The Son of God is “the true Light, which lights every man that cometh into the world.” Therefore whoever does not acknowledge Christ and believe in Him, and does not make Him his own, is and remains a child of wrath (Eph. 2:3) and of damnation, no matter what he is called or what he is. But if man is to find mercy, Christ alone must be the means. He alone makes us paupers rich with His superabundance, expunges our sins with His righteousness, devours our death with His life, and transforms us from children of wrath, tainted with sin, hypocrisy, lies, and deceit, into children of grace and truth. Whoever does not possess this Man possesses nothing.
“Sermons on the Gospel of St. John: Chapters 1-4” in Works, 22:130–131.
All that repent are justified through faith by Christ, and not by works. Paul … concludeth that every man must be justified without deservings, without works, and without help of the law; but alone by Christ.
“A Prologue upon the Epistle of St Paul to the Galatians” in The Works of William Tyndale, 1:513.
The grace of Christ alone provides true satisfaction for sin and peace to the conscience.
Christ has provided full satisfaction. But such is their perversity, they say that both forgiveness of sins and reconciliation take place once for all when in Baptism we are received through Christ into the grace of God; that after Baptism we must rise up again through satisfactions; that the blood of Christ is of no avail, except in so far as it is dispensed through the keys of the church. And I am not speaking of a doubtful matter, since not one or another, but all the Schoolmen, have, in very clear writings, betrayed their own taint. For their master, after he confessed that Christ on the tree paid the penalty of our sins, according to Peter’s teaching [1 Peter 2:24], corrected that statement by adding the exception that in Baptism all temporal penalties of sins are relaxed, but after Baptism they are lessened by the help of penance, so that the cross of Christ and our penance may work together. But John speaks far differently: “If anyone has sinned, we have an advocate with the Father, Jesus Christ …; and he is the propitiation for our sins” [1 John 2:1–2]. “I am writing to you, little children, because your sins are forgiven in his name.” [1 John 2:12] Surely he is addressing believers, to whom, while he sets forth Christ as the propitiation of sins, he shows that there is no other satisfaction whereby offended God can be propitiated or appeased. He does not say: “God was once for all reconciled to you through Christ; now seek for yourselves another means.” But he makes him a perpetual advocate in order that by his intercession he may always restore us to the Father’s favor; an everlasting propitiation by which sins may be expiated. For what the other John said is ever true: “Behold the Lamb of God, who takes away the sins of the world!” [John 1:29; cf. John 1:36]. He, I say, not another, takes them away; that is, since he alone is the Lamb of God, he also is the sole offering for sins, the sole expiation, the sole satisfaction. For while the right and power of forgiving sins properly belong to the Father, in which respect he is distinguished from the Son, as we have already seen, Christ is here placed on another level because, taking upon himself the penalty that we owe, he has wiped out our guilt before God’s judgment. From this it follows that we shall share in the expiation made by Christ only if that honor rest with him which those who try to appease God by their own recompense seize for themselves.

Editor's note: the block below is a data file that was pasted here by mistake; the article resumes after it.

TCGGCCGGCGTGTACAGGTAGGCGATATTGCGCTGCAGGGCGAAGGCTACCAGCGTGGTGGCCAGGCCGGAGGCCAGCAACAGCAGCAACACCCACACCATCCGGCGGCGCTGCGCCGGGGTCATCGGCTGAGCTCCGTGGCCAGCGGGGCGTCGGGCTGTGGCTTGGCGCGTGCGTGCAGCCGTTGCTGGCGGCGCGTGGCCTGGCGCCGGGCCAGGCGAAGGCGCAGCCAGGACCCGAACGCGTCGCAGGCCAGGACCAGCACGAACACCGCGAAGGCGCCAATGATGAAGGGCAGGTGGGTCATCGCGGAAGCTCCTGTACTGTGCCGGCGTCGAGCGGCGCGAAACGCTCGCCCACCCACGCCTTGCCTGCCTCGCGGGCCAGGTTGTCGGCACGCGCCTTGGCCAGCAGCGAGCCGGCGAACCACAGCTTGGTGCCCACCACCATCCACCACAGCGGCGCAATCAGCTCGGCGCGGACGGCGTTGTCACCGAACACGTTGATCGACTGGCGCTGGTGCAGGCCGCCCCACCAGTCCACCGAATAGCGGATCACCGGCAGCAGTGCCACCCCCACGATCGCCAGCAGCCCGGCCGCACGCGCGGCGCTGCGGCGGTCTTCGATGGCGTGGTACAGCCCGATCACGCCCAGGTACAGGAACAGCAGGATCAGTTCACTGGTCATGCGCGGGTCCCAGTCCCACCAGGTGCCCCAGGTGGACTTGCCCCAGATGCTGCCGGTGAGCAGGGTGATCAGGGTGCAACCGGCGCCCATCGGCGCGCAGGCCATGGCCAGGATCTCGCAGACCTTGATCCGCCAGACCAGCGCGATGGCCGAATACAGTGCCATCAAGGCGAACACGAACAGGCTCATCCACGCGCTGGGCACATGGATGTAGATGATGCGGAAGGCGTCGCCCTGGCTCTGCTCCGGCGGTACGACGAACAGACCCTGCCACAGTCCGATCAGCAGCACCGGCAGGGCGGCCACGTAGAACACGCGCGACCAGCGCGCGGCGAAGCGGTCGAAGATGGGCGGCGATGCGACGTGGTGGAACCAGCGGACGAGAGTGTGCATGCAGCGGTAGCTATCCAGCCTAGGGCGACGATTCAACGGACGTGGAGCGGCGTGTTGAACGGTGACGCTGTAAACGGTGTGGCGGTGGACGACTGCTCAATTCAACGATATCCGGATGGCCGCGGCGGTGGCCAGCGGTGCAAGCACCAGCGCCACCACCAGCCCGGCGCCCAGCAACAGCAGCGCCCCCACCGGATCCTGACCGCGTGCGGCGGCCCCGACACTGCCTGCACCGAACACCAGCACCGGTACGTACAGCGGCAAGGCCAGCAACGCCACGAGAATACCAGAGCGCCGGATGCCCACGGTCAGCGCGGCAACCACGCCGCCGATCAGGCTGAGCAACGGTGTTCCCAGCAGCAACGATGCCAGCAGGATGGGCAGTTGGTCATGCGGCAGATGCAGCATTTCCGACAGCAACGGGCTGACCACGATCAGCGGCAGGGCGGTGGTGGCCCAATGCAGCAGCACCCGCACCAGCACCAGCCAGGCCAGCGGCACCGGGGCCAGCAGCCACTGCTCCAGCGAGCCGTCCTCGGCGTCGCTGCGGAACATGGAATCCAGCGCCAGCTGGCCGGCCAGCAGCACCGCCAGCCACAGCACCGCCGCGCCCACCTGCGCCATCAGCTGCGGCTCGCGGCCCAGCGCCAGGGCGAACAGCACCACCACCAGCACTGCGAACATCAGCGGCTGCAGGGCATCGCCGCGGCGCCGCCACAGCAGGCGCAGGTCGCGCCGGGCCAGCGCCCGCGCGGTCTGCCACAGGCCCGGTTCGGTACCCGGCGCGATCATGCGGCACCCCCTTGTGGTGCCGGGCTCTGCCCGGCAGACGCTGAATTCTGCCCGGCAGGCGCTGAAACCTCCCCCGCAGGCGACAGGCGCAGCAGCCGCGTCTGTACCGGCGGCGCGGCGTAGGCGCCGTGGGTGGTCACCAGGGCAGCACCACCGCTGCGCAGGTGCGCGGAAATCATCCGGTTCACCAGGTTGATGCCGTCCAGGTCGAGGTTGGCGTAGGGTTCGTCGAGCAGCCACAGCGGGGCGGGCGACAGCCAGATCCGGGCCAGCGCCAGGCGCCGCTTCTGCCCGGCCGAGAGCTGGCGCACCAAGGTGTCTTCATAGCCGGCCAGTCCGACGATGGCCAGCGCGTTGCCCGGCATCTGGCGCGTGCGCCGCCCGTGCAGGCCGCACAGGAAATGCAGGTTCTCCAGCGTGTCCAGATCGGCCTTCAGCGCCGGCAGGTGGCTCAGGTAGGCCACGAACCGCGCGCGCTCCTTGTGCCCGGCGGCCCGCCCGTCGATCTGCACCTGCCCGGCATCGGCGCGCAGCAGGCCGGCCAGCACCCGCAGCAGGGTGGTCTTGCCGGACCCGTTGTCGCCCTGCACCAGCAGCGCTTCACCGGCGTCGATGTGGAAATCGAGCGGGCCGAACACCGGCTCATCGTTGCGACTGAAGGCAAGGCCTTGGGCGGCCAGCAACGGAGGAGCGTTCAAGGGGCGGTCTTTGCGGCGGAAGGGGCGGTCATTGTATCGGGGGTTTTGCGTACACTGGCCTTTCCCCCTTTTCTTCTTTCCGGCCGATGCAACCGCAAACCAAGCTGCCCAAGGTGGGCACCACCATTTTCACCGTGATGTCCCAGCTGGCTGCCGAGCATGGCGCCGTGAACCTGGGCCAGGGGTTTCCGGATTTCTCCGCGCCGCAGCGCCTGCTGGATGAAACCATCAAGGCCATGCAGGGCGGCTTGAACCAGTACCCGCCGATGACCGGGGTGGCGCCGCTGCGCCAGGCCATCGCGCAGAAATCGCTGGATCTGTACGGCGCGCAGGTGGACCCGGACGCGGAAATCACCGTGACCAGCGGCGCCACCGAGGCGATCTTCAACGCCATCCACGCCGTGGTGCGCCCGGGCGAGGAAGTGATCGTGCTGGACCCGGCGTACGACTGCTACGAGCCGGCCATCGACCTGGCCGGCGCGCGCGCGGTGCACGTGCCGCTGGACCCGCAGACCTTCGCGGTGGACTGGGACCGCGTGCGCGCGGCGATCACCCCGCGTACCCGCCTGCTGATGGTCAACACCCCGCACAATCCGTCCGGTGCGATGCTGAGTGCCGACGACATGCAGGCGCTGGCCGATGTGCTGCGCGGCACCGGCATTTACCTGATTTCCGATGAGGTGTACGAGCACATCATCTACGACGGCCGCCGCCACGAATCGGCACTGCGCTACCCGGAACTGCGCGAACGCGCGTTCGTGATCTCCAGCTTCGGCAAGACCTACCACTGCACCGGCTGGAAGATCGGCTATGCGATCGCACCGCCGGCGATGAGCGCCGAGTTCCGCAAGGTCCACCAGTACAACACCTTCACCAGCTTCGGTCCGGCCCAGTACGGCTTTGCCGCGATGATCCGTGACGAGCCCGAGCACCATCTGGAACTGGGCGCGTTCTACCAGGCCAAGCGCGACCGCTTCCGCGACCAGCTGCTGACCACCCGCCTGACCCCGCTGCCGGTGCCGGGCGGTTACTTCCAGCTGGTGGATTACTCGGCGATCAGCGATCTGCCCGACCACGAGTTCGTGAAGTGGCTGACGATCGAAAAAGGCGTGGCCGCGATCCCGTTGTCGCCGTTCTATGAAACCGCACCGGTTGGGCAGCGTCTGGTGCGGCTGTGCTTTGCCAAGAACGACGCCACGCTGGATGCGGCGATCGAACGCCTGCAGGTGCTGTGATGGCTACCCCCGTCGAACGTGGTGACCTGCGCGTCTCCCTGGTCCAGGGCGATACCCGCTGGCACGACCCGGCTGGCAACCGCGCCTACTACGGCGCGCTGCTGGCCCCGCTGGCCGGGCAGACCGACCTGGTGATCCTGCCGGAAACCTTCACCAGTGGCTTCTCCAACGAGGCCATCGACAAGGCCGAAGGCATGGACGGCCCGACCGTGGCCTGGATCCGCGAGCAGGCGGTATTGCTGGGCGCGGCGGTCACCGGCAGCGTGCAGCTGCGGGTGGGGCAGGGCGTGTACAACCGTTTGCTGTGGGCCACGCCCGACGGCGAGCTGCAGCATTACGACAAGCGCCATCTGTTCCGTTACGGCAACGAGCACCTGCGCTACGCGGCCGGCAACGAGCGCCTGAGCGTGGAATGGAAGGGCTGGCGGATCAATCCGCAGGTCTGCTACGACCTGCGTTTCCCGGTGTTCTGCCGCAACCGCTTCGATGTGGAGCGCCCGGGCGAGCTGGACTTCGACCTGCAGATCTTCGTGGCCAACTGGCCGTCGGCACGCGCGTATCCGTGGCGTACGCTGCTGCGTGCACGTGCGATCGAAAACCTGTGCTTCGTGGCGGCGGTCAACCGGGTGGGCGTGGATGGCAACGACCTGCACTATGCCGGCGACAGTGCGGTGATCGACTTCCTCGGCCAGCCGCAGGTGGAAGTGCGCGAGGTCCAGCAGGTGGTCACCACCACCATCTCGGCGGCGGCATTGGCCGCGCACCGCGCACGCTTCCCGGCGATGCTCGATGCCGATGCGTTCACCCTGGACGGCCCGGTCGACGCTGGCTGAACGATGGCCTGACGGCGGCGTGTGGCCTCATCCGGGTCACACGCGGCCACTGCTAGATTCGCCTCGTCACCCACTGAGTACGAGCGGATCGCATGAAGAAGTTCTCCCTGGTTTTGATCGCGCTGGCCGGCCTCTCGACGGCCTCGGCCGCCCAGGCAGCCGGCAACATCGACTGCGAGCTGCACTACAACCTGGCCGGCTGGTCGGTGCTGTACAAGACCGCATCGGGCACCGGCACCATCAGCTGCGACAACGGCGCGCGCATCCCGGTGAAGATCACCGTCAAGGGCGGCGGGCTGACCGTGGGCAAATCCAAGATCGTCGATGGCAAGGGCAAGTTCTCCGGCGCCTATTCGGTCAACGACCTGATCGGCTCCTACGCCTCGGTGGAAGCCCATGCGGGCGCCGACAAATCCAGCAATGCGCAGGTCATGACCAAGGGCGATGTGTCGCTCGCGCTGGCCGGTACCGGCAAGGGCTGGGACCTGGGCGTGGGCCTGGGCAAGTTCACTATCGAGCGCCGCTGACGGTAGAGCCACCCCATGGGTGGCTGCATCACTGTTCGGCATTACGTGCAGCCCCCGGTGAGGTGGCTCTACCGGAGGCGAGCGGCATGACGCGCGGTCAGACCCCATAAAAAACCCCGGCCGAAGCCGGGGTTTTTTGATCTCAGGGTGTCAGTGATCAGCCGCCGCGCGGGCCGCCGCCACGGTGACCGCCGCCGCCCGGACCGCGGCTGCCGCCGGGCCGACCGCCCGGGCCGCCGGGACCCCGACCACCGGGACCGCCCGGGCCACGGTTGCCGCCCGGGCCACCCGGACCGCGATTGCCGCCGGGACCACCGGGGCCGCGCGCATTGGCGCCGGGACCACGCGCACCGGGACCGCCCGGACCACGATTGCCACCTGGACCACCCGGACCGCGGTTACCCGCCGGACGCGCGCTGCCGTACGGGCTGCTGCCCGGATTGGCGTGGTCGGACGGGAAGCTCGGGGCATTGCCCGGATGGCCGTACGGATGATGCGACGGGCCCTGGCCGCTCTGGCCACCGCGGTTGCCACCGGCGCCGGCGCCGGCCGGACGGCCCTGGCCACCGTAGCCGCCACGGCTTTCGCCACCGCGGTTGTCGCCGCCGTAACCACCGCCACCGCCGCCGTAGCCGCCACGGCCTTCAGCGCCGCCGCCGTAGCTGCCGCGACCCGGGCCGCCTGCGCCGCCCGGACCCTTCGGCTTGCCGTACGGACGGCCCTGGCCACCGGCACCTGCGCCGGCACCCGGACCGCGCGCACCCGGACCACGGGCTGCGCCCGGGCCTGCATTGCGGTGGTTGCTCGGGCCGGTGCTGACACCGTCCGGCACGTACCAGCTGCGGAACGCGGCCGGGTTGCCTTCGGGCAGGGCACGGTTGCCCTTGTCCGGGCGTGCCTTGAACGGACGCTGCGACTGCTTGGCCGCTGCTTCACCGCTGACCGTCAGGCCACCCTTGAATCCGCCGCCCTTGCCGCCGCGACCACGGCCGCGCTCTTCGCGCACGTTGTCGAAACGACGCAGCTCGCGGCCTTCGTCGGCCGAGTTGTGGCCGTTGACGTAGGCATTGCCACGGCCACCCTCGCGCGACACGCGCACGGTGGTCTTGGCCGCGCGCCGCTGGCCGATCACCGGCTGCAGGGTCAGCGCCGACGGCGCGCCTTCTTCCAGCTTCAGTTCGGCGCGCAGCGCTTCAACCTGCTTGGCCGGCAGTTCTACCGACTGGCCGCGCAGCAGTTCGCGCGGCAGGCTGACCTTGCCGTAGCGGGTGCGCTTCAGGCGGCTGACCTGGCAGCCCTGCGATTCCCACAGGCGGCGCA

We must place our trust solely on Him as our only Savior, and on no other, not on ourselves or our own opinions, however good they may be. Do not trust yourself to your own opinions, but take them to Christ and see whether they are in conformity with the faith (Romans 12:2) and the Word of the holy Gospel. I, too, occasionally have beautiful and splendid thoughts, and I believe that the Holy Spirit inspired them. But when I judge them in the light of faith, I realize that they are sheer filth, sinful and impure. Therefore it is essential for the heart of a Christian to be firmly convinced that Christ’s innocent life, His holy blood, and precious death are our salvation, that we, together with all the saints, must cling to Christ alone, and that no saint in heaven ever relied on himself and his own righteousness.
“Sermons on the Gospel of St. John: Chapters 1-4” in Works, 22:272.